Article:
Adam Neumann was given a $1.7 billion exit package to walk away from WeWork. Now, it's been revealed that he's set to earn hundreds of millions of dollars more due to an agreement struck with the company in October. The shares he still owns in the company aren't worth much now that the planned IPO fell apart. The class of shares held by Neumann – known as profits interests – were created after the complex restructuring of the office share company. Should the company go public in the future, even at less than the price WeWork planned to IPO this summer, Neumann would get hundreds of millions of dollars if he sold his stake.
A month after Neumann stepped down as CEO of WeWork, he struck a deal with the company and SoftBank, it's biggest investor to give up some of his profits interests in exchange for improved terms on the shares that remained. In the deal Neumann made in October, his shares were slashed from $38.36 a share to either $19.19 or $21.05 a share. SoftBank valued WeWork at $19.19 per share, of $8 billion, during its emergency restructuring of the company. If WeWork shares hit the market at $25 a share, Neumann could sell his for $111 million. At $35 a share, he'd have $352 million worth. At $45 a share, Neumann could cash in for $593 million. Neumann owns tens of millions of shares in WeWork's holding company. He has the right to sell up to $970 million of his shares to SoftBank in the next few months.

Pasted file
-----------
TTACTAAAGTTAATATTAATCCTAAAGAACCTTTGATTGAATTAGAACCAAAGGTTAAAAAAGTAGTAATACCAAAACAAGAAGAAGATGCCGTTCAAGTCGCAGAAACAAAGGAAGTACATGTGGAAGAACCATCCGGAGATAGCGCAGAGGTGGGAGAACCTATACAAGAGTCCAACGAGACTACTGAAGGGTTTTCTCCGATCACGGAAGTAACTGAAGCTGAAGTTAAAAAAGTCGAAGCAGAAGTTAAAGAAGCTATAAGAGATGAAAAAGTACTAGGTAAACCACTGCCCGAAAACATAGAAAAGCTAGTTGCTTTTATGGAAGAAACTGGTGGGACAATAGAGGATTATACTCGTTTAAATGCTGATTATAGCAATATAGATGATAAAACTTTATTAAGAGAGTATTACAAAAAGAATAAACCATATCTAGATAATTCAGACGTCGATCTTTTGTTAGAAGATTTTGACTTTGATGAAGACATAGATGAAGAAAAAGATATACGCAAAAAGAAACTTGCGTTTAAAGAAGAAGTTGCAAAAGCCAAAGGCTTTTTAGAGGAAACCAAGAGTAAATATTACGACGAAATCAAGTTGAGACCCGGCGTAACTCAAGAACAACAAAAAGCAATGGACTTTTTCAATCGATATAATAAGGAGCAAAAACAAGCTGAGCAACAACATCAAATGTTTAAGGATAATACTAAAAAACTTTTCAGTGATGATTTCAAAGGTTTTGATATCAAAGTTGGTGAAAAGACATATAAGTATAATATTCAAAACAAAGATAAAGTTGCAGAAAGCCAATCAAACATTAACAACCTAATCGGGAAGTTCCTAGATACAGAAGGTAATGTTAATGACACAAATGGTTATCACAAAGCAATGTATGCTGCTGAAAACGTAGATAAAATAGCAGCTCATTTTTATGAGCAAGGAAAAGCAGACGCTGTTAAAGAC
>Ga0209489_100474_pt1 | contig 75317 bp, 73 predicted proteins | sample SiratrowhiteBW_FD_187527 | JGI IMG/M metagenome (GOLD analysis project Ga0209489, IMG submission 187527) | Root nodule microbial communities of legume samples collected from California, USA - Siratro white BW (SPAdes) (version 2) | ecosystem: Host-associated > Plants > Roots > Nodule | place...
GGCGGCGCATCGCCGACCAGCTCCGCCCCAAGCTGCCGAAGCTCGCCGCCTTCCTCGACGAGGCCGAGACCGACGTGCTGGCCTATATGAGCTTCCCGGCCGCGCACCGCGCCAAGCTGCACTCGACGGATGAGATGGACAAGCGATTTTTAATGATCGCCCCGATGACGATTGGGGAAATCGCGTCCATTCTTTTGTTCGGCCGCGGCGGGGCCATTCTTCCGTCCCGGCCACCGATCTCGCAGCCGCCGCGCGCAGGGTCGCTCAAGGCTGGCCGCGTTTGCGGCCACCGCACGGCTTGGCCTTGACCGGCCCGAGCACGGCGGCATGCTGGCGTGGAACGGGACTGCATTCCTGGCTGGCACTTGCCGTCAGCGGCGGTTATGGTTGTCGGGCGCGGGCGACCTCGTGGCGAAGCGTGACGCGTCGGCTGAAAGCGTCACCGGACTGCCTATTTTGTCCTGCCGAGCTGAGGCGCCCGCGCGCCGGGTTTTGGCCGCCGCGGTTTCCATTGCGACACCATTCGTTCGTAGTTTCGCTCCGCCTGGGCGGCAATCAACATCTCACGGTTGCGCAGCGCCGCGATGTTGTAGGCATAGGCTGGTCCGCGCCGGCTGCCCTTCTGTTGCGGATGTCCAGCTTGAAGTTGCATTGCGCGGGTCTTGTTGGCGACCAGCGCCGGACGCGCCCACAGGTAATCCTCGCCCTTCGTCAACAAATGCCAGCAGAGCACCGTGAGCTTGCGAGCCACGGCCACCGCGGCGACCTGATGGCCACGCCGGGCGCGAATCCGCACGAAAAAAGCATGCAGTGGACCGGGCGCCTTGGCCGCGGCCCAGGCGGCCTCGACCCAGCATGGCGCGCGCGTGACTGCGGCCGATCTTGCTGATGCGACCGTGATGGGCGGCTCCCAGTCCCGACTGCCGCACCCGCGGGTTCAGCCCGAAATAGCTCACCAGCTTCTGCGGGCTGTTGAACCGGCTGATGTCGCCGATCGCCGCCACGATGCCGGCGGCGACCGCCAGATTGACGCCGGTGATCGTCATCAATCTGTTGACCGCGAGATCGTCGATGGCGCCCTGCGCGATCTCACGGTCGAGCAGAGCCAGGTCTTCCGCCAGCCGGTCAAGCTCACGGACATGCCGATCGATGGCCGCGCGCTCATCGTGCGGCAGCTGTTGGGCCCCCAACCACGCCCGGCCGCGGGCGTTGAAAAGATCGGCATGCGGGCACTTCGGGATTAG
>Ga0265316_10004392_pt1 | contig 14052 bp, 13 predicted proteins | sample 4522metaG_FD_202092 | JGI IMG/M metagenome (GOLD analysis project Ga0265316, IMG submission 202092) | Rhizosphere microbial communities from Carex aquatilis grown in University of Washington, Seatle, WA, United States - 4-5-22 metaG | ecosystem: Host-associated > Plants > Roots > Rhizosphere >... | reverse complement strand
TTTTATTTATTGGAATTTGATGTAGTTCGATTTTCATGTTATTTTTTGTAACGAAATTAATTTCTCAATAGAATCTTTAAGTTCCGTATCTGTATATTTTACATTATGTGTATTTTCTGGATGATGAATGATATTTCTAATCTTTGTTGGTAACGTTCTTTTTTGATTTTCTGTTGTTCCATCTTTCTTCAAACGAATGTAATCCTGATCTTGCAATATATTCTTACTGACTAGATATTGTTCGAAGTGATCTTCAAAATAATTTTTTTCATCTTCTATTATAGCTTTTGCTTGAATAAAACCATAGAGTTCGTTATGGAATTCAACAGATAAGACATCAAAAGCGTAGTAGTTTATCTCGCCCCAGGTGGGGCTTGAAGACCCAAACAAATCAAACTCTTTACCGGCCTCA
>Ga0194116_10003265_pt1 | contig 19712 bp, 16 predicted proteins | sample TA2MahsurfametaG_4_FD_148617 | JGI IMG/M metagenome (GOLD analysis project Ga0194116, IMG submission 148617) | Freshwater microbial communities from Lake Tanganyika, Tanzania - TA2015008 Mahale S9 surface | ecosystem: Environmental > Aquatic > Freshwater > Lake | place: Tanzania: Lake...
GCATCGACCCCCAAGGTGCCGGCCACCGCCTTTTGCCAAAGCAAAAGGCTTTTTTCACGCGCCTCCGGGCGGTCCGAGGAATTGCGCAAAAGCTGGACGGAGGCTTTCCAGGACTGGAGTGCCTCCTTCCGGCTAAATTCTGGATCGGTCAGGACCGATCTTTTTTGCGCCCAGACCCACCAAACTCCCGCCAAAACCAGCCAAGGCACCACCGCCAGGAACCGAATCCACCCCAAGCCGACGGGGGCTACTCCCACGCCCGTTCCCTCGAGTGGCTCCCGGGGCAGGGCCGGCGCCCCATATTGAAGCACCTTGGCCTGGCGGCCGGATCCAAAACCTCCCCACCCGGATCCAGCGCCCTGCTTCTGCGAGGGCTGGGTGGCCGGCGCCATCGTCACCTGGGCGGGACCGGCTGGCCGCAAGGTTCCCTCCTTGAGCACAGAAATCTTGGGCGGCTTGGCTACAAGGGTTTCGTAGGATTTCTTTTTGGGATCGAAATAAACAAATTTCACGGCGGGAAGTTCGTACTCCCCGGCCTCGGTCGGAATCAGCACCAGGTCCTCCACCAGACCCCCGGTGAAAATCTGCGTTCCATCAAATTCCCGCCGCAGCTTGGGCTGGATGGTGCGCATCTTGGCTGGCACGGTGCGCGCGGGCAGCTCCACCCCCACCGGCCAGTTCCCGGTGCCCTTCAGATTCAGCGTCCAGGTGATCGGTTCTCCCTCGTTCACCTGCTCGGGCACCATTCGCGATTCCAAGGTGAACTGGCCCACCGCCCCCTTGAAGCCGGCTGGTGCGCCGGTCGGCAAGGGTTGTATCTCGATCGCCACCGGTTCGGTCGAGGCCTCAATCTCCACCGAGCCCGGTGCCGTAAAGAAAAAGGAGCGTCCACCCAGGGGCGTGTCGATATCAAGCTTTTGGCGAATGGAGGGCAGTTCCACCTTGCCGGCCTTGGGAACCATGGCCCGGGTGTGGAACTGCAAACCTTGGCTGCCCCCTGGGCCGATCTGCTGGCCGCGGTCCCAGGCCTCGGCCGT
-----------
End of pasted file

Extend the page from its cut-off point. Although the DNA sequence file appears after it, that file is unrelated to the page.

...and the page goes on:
At the beginning of 2019, SoftBank valued WeWork at $47 billion. SoftBank is offering to buy shares from employees and investors for $19.19 a share. WeWork has more than $5 billion in losses since 2016 and is on the hook for $49.9 billion in lease commitments due. Current investors have expressed concern over these losses as well as the company's habit of taking out long-term leases on buildings and renting them to its own tenants.